God’s in his heaven–All’s right with the world! ~Robert Browning
Journal -The evening of October 4, 2018:
I arrived at my parent’s home on August fourth prepared to stay with them for a week. I knew it would give my Dad a break from caregiving and give me a chance to spend time with them. Mom’s eyes lit up when I walked in – she was happy to see me. I told her we were going to dance and sing while I was there.
My Dad told me she had been singing all day. He said she’d been singing a lot over recent weeks. My friend had stopped in one day a couple of weeks earlier and said she was singing that day as well. Music was definitely something that made her happy. It was one of the ways she worshipped. Before the Alzheimer’s she would sit at the piano with her hymn book and play and sing. That was her time with the Lord. One of the saddest things for me was when I realized that she was no longer playing the piano.
Singing was something I tried to do with her. Sometimes when Rocky wasn’t available to play I’d sit at the piano and beat out some melodies and sing with her. If Rocky could play, then it was even better. We’d sit for an hour or more listening and singing.
After we moved last year I would try to go down every few weeks and stay a week with them and on those trips, I’d stay downstairs with Mom some nights. Once she was settled in bed I’d sing songs to her and pray with her. I always started with You Are My Sunshine and I’d sing Que Sera Sera then I’d move on to For God So Loved The World and a few others and we’d usually include Amazing Grace. Sometimes she’d hum or sing along with me. She might not get all the words but the tunes were familiar and they brought her peace.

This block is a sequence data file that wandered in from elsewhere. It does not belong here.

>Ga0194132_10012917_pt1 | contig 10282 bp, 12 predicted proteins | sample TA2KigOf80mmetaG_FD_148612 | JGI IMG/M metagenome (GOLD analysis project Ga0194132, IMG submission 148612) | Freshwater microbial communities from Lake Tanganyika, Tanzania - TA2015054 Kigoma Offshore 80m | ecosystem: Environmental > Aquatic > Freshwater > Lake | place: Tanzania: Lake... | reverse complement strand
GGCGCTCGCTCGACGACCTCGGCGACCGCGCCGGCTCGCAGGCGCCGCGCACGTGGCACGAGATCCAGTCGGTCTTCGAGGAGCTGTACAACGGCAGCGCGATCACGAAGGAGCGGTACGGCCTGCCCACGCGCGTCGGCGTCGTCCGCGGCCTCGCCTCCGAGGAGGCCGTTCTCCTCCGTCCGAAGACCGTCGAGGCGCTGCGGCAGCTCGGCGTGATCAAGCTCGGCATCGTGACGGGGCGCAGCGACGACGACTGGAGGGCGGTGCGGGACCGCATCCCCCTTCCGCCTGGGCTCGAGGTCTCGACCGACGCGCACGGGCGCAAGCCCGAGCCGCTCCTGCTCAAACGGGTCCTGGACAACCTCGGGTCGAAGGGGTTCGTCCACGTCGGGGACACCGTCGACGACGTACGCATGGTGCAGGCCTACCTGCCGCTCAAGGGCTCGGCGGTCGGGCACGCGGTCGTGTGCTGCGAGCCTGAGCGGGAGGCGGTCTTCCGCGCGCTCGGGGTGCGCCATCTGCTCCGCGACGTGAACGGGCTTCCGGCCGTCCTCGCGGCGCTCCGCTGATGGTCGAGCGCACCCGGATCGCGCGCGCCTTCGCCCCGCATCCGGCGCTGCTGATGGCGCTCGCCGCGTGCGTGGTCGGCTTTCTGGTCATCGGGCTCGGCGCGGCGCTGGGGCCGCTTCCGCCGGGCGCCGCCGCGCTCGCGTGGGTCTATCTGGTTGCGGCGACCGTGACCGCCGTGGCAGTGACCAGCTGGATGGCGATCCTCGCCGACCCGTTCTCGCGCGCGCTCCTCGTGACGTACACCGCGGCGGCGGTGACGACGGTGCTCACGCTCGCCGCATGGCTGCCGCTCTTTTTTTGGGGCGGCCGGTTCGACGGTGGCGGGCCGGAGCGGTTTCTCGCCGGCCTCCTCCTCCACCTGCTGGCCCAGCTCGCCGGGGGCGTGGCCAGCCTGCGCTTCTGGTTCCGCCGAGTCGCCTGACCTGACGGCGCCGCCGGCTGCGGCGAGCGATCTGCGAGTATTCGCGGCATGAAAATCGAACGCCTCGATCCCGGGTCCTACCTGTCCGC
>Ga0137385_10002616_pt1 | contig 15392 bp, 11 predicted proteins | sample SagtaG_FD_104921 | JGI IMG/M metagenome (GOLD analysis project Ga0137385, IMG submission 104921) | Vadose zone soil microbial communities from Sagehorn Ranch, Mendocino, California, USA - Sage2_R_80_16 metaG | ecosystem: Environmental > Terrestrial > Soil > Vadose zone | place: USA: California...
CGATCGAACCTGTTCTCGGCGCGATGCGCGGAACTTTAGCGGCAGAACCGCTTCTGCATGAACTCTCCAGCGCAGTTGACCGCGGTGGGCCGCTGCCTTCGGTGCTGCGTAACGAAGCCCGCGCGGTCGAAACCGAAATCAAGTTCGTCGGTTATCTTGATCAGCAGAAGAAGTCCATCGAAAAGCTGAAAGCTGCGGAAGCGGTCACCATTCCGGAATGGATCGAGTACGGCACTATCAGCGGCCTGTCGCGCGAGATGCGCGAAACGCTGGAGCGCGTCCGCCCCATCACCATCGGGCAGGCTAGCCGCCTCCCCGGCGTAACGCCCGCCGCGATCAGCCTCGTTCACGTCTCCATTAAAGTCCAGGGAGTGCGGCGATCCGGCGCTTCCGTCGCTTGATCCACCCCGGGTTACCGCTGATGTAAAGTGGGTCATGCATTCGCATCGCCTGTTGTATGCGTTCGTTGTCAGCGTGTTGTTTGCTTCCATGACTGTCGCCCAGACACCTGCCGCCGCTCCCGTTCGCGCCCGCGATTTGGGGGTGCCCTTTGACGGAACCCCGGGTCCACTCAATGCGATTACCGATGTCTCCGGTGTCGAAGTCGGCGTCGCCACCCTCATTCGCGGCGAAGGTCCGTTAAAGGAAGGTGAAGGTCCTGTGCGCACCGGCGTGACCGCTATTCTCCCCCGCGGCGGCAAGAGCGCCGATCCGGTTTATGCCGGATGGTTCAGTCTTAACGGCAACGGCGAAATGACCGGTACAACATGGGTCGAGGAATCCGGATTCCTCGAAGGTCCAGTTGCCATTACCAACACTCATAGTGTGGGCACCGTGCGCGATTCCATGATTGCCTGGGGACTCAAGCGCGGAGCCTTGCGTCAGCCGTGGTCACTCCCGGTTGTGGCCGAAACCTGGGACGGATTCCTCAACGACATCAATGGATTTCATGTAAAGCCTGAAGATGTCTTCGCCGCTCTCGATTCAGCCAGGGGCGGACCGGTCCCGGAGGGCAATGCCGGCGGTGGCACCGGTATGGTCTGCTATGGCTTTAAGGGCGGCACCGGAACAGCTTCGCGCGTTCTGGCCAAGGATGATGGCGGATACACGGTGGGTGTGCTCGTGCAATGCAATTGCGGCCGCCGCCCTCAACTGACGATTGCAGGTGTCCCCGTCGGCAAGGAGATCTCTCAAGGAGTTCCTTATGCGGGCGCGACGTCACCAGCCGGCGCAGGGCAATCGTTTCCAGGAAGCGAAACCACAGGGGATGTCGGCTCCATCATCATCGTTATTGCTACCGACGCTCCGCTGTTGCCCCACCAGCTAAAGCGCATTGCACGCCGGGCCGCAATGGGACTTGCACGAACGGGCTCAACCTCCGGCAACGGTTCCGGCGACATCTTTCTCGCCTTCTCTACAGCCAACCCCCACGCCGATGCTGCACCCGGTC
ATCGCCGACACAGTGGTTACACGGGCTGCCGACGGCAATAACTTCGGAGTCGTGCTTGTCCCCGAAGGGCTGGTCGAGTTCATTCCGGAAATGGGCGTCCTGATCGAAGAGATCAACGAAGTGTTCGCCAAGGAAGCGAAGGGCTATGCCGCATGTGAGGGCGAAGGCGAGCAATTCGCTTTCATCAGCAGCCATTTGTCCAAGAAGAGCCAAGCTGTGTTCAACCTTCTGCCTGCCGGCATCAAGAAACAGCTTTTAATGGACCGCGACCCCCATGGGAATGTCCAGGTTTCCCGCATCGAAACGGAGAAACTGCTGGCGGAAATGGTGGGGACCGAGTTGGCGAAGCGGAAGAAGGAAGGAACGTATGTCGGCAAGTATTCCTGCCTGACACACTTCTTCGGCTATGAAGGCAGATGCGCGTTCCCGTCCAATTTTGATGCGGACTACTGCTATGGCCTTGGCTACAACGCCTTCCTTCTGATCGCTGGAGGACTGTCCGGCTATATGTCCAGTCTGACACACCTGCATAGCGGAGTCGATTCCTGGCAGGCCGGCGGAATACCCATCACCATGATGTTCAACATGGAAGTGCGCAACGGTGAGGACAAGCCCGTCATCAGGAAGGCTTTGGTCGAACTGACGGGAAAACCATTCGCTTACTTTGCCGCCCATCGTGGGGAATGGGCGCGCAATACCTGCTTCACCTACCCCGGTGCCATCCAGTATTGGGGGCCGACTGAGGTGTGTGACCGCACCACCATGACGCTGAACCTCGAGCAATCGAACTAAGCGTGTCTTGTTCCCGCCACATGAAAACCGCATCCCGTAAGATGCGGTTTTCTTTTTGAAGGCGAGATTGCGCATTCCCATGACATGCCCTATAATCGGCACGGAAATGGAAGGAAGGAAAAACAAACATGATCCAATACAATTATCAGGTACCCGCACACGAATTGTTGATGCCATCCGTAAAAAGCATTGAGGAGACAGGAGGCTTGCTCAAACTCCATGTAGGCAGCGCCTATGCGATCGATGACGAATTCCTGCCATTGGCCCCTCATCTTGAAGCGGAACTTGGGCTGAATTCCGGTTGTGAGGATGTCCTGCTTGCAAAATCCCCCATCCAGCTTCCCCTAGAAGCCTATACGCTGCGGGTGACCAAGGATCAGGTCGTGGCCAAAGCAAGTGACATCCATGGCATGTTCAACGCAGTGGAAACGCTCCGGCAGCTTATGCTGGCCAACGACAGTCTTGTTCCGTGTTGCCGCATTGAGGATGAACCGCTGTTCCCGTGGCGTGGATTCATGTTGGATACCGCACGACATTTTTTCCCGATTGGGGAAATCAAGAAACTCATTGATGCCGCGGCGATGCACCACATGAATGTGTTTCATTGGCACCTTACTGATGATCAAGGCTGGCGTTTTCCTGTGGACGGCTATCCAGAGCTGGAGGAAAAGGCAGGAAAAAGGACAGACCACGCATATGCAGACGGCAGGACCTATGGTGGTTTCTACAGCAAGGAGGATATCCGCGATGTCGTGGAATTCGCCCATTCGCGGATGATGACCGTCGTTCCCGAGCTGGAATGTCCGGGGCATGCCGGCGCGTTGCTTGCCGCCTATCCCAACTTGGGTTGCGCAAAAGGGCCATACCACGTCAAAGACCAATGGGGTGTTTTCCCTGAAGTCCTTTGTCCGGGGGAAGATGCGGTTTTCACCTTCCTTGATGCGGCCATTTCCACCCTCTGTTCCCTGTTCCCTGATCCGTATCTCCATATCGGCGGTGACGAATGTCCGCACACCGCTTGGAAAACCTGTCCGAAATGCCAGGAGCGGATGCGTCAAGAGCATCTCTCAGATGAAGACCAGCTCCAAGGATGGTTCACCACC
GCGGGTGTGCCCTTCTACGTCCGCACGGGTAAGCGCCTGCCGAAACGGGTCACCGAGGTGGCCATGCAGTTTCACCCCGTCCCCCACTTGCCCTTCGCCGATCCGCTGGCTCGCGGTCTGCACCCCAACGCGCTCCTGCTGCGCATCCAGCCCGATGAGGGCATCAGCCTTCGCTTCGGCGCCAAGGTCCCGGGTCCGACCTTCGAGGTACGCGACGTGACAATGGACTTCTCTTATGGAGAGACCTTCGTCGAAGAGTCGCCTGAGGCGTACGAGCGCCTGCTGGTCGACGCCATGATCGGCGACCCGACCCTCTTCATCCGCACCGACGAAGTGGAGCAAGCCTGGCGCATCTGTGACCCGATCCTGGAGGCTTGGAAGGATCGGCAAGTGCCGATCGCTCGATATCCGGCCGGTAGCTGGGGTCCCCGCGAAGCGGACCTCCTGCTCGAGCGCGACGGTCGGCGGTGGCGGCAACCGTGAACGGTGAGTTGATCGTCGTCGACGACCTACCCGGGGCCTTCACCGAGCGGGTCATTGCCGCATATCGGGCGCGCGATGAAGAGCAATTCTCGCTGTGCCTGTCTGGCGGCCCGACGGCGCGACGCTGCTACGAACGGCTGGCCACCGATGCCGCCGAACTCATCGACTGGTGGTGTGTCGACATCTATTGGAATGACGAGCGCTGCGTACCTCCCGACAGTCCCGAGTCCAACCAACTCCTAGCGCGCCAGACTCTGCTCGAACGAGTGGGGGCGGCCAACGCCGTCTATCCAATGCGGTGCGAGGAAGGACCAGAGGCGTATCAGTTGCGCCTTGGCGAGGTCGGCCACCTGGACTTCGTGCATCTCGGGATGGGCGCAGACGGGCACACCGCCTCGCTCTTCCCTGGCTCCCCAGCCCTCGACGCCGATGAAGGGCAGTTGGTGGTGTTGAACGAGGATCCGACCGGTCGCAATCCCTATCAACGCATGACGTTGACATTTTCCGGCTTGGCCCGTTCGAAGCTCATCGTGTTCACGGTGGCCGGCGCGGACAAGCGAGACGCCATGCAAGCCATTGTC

Those nights singing to her became times of worship for us. We would feel God’s peace wrapping us in his love and everything would seem “right with the world.”
To hear that she had been singing a lot made me happy. I was looking forward to a week of singing and dancing. Then, on Sunday afternoon she fell. Sunday evening she was restless so I sang to her and prayed with her. After we prayed she said, “I want God to come to me.” Little did we know that he was going to do just that in a few days.
It became evident that this fall had caused her more distress than others in the past. She wasn’t able to stand so we called her Hospice nurse. They admitted her to their facility and ordered an x-ray to see what was going on. There were no outward bruises or scratches, so everything was internal. When the doctor gave us the results he said that her injuries were inoperable and that this would be considered a terminal illness. He predicted a few days to a week.
That was a blow to the gut and hard to wrap my head around. If I’m being totally honest that part is still hard to digest. I have struggled to understand why, if she was declining from the Alzheimer’s anyway, did she have to suffer an inoperable injury that would lead to her death.